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post #10501 of 15187
Quote:
Originally Posted by k.3nny View Post

facebook me smile.gif
Kenneth Machielsen

just added you! Im jorge ortiz
post #10502 of 15187
Ok! I need the help of the phantom community, I want a name for my build and I was leaning towards (Phantom 24K) as in 24 karrot gold.

I'm excepting comments and build names !
post #10503 of 15187
Quote:
Originally Posted by SoundWorks3D View Post

Ok! I need the help of the phantom community, I want a name for my build and I was leaning towards (Phantom 24K) as in 24 karrot gold.
I'm excepting comments and build names !


Other way around 24k Phantom thumbsupsmiley.png

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post #10504 of 15187

Hey K.3nny may I add you I already have omen on there

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Nightmare
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Intel i5 3570K Maximus V Formula Z77 AMD Radeon 6990 G.SKILL Ripjaw X 8gigs 
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WD Black 640gig ASUS DRW-24B1ST XSPC Raystorm CPU Block, 2 EX 240 Rads, Koolanc... Win 7 Home Premium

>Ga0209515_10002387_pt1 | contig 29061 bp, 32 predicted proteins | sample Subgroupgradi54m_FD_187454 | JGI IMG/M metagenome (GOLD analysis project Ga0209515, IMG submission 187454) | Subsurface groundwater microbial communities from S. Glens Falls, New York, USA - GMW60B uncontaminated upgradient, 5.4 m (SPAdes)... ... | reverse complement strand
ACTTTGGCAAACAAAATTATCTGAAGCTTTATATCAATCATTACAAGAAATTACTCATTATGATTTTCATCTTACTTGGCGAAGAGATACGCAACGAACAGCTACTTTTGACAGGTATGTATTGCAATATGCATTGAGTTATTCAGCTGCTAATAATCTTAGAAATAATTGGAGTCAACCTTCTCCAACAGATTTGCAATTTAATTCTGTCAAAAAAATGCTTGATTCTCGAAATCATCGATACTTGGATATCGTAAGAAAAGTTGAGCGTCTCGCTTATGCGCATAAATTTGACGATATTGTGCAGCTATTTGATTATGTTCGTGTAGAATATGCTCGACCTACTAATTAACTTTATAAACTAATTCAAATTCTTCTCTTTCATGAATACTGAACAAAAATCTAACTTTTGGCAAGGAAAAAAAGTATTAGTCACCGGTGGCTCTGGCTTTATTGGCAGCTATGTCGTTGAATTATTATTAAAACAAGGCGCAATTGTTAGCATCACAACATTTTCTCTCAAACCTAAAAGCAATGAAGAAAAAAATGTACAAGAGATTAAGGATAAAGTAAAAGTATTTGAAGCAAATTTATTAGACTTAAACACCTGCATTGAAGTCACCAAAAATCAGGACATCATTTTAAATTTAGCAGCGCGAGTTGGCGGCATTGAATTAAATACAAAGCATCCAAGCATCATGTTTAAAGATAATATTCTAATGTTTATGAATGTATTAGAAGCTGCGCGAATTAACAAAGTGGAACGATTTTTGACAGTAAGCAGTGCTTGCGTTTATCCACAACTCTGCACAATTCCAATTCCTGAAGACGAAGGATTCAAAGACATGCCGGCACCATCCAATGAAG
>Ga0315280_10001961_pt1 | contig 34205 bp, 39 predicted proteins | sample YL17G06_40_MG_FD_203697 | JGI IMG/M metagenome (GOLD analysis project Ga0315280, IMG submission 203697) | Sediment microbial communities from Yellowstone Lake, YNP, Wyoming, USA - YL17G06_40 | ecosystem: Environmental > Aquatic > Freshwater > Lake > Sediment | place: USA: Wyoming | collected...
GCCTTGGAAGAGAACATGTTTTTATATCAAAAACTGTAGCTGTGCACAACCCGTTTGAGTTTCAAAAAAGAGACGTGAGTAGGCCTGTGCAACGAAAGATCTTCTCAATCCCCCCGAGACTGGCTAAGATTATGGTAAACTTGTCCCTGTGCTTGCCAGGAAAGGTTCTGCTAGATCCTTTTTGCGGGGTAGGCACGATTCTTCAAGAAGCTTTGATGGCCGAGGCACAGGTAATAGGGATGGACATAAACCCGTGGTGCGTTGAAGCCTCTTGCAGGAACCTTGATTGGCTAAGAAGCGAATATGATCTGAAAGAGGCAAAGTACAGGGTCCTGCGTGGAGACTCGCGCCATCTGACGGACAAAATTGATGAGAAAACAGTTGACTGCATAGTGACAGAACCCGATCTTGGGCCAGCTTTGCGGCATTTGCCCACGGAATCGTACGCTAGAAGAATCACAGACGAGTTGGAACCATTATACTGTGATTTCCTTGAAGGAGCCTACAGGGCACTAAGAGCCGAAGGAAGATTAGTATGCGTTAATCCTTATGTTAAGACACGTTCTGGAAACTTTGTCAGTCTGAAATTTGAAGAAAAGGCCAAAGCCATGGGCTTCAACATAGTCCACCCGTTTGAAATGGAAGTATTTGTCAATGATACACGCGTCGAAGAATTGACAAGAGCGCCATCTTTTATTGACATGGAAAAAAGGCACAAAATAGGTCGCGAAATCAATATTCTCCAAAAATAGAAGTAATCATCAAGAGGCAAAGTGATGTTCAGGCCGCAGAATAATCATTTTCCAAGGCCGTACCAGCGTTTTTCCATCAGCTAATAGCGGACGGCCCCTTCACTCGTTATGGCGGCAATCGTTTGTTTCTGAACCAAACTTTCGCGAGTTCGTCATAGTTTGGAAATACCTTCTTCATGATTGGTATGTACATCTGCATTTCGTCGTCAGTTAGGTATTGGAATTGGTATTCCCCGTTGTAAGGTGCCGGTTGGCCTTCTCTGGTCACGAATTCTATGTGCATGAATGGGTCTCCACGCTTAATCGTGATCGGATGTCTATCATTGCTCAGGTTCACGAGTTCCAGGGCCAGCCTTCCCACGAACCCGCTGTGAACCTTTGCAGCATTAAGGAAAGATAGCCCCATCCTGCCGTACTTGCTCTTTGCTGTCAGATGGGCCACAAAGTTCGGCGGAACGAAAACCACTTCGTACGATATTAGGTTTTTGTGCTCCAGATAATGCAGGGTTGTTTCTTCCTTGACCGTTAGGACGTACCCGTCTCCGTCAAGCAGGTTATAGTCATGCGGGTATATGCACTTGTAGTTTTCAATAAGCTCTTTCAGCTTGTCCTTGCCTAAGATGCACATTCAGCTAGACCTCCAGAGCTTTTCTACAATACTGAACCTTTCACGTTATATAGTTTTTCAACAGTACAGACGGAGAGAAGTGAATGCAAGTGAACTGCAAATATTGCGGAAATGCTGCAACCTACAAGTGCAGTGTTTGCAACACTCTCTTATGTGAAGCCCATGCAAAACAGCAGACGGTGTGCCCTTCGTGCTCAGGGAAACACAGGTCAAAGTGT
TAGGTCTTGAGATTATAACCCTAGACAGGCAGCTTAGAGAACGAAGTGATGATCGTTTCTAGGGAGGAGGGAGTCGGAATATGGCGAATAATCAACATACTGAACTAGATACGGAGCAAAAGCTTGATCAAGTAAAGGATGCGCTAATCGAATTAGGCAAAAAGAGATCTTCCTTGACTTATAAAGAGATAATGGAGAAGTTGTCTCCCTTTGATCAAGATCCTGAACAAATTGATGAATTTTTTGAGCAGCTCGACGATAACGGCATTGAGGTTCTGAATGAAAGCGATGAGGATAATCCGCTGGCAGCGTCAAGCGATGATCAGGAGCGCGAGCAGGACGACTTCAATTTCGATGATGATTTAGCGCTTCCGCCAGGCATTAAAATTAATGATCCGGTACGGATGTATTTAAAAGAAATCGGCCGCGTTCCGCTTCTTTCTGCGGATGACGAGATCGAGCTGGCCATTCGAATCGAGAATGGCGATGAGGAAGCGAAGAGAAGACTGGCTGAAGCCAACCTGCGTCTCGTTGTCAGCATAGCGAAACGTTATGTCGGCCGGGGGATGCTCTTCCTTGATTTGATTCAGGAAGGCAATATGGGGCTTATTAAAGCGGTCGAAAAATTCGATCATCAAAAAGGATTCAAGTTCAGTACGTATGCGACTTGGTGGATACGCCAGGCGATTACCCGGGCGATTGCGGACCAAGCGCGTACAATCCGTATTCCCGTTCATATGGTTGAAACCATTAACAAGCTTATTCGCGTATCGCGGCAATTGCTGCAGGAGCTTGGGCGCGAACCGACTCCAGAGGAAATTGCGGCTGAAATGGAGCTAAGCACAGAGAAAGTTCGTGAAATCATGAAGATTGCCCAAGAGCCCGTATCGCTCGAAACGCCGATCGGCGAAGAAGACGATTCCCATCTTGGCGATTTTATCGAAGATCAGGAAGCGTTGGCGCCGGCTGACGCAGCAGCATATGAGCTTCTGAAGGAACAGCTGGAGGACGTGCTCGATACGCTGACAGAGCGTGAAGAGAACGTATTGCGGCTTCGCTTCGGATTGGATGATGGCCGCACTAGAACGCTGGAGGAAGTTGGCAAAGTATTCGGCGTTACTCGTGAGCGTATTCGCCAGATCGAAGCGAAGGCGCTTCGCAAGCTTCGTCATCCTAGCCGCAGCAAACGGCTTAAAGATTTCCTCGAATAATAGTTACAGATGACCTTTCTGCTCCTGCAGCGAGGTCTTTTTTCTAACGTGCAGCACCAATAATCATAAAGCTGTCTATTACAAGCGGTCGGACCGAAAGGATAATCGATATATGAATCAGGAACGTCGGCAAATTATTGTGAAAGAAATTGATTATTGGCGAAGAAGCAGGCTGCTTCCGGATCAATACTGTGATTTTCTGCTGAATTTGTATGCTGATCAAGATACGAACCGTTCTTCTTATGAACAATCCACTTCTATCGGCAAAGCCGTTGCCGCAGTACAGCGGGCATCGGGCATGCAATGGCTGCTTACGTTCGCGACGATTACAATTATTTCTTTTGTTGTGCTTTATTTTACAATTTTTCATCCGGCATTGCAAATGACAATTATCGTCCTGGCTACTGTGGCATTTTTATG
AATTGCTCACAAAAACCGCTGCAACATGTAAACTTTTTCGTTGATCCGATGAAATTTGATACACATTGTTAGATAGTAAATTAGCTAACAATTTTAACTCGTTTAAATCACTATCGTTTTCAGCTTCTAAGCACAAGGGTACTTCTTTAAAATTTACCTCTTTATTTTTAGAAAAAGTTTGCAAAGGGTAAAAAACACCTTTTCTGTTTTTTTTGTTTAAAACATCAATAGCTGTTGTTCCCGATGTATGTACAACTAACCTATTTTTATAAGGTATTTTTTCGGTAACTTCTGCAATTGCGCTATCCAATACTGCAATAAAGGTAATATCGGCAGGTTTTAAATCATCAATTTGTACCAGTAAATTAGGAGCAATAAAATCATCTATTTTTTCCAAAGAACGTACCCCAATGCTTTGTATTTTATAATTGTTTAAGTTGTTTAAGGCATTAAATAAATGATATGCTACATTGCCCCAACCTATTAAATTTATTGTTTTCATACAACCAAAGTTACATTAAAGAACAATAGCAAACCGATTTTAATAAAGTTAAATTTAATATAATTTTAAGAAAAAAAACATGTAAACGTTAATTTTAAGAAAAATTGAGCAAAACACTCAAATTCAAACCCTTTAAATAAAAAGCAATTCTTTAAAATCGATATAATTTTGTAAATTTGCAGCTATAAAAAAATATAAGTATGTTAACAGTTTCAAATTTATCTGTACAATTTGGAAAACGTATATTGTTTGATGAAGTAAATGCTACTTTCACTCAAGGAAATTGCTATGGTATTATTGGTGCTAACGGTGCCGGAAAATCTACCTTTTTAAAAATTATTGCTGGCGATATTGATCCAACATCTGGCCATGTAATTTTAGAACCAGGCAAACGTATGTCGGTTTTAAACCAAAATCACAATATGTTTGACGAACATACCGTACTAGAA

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post #10505 of 15187

So now that the new GTX 680 is out I just need to wait and see what Intel's new i5 and new Asus RoG Z77 board is priced at and I will have a new rig thumbsupsmiley.png

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post #10506 of 15187
Quote:
Originally Posted by reaver83 View Post


the only reason I said 1 REALLY thin layer of clear is it will give it that always wet look, without making it glossy. Also, I suggested a clear cause after a few months of air touching the primer it will start to dry out and turn grey, and will show everywhere he paused while painting it. Primer NEVER wears evenly. I would show you what I mean with pics of my bumper of my car, but i don't have any that look even remotely decent, mostly of the damage to it.

Just be careful if you try to lay clear onto primer, it's not naturally made to bond.

Paint is made to bond to primer
Clear is made to bond to paint

I'm sure it will coat but im not sure how much it will bond to it. I would test it out on something as you might have a clear coat that will wanna flake off.
     
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post #10507 of 15187
Hey fellow Phantom Owners found this on the net, For those of you that are hesitant on painting plastic. For years and still now I still fear the chipped paint on plastic, So I hope this helps you guys in future reference on painting plastic !

Credit for this goes to GUTSI down at the DSM tuner forums.http://www.dsmtuners.com/forums/articles-exterior-interior/365304-absolute-proper-way-paint-plastic-vinyl-interior-diyer.html

Here it is guys! hope it helps! thumb.gif
Warning: Spoiler! (Click to show)